What could go wrong?
Going to my reader’s question, TRF, especially with a longer fasting window, can be a trigger for those who have low blood sugar or suffer from migraines. Those who suffer from chronic stress, including the stress and energetic drain of poor sleep, also may feel worse trying TRF. During these times, the body requires more support nutritionally and regular energy inputs. Remember that lengthy periods of fasting or highly calorie restrictive diets can deplete nutrients, even with refeeding. Too short a feeding window can prevent consuming the amount of food/nutrients (both macro- and micronutrients) that our bodies need. If you are already consuming the minimal amount of calories your body needs to function well (a form of mild CR), adding TRF may tip into damaging instead of health promoting.
TRF can undermine our health if we don’t start with a foundational food plan that is nutritionally rich. A body that already experiences nutritional deficits will suffer rather than improve, especially as a fasting window is widened. On top of that, most who feel deprived on a fast (especially CR) are more likely to react with a binge - either because their body is desperate for easy energy or because they feel psychologically isolated from the pleasure of food - or both. Pregnant and nursing people should not participate in TRF - or any fasting - due to the need for regular energy and nutrient intake.
If you want to try TRF, choose the least limited fasting window of 12 hours and see how it goes. Widen the fasting window gradually (or don’t!) to find your own sweet spot. Remember that TRF does not need to be daily or even weekly, and you don’t need to choose it at all.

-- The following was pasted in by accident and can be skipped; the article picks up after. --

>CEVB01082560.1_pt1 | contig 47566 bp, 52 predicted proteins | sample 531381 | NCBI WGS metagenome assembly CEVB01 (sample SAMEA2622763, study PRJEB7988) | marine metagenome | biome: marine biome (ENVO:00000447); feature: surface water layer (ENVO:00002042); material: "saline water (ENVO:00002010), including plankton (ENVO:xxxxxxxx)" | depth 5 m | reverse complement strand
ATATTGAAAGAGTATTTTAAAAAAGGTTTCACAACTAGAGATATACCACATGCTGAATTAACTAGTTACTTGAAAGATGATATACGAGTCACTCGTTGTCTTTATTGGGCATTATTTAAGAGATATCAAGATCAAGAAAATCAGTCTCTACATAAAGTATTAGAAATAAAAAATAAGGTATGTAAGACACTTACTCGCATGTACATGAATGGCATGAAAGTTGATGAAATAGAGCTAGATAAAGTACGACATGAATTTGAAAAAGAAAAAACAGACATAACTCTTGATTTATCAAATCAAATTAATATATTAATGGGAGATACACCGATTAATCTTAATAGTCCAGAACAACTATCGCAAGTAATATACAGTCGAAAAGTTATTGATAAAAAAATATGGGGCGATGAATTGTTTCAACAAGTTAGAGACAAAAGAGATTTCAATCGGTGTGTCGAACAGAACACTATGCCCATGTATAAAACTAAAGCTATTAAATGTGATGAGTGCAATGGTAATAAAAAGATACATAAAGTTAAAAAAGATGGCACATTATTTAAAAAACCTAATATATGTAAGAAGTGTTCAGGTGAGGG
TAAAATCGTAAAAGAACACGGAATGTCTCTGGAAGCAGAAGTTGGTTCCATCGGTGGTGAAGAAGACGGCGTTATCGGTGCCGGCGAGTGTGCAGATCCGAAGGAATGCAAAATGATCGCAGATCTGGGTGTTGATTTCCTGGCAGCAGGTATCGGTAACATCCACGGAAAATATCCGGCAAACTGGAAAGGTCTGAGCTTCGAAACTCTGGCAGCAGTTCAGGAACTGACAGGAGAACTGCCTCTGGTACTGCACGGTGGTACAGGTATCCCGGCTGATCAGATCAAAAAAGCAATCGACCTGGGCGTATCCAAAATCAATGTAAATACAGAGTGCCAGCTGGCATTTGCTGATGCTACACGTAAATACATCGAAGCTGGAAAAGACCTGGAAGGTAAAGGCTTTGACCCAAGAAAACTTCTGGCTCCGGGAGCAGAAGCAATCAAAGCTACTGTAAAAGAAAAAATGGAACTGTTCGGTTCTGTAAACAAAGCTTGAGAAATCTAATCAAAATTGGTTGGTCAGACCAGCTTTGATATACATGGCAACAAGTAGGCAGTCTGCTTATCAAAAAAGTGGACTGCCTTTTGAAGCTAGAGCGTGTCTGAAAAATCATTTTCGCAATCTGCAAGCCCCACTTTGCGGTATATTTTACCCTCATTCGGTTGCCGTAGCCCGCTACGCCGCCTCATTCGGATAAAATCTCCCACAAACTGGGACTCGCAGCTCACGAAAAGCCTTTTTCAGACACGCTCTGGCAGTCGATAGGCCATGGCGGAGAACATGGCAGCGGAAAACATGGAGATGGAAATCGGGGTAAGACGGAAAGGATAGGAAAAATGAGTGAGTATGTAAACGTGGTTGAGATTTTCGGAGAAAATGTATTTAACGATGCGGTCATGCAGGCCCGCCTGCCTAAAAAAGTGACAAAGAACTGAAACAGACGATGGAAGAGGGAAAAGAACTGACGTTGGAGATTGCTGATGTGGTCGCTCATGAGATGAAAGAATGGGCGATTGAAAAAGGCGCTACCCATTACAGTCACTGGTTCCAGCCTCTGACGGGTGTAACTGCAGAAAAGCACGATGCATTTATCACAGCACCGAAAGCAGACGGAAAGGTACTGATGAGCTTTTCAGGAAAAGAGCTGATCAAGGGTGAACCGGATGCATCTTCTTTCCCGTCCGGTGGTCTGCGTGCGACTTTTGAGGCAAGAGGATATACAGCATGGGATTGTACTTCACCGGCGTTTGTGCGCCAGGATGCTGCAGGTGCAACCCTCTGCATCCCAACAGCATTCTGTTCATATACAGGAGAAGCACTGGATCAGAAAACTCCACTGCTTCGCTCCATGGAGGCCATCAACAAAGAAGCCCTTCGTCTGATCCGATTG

What else should I know about fasting?
There’s one concern I always have about any program that restricts food in any form: could it trigger health issues, a disordered relationship with food, or an eating disorder?
The fewest health benefits and the biggest risk comes from extreme calorie restriction (CR). Dr. Brandhorst explained that it does not provide lasting benefits for weight loss or cardiovascular disease. In fact, he rather dryly pointed out that starving animals live longer - unless it’s overdone and they die.
Too many commercial weight loss diets involve a form of CR fasting that ultimately results in muscle wasting and nutrient depletions. They are unsustainable and eventually fail those who try them, often triggering new health problems, disordered eating, body distrust, and eating disorders. I suspect this topic is of interest to many, so I will happily explore it more deeply in another newsletter.
From my viewpoint, any fasting program has the opportunity to lure the participant into ever more extreme versions of itself, especially with promises of weight loss or the new shiny object - living long past 100. This is a significant disordered eating/eating disorder risk factor especially for tweens, young adults, and - surprise! - middle aged women.
Well managed Time Restricted Feeding can be an incredible way to shape our health for the better.
A key point of any eating plan is tuning in to how it makes your body feel. If it’s not working, become aware of what’s not right for you so that you can make choices that help you feel most well.
I am Mary Virginia Coffman (I go by “Mary Virginia”), a clinical nutritionist who focuses on mental health, digestive health, metabolic health, and nervous system regulation. My unique combination of clinical interventions, education, and coaching will help you feel well in body, mind, and spirit.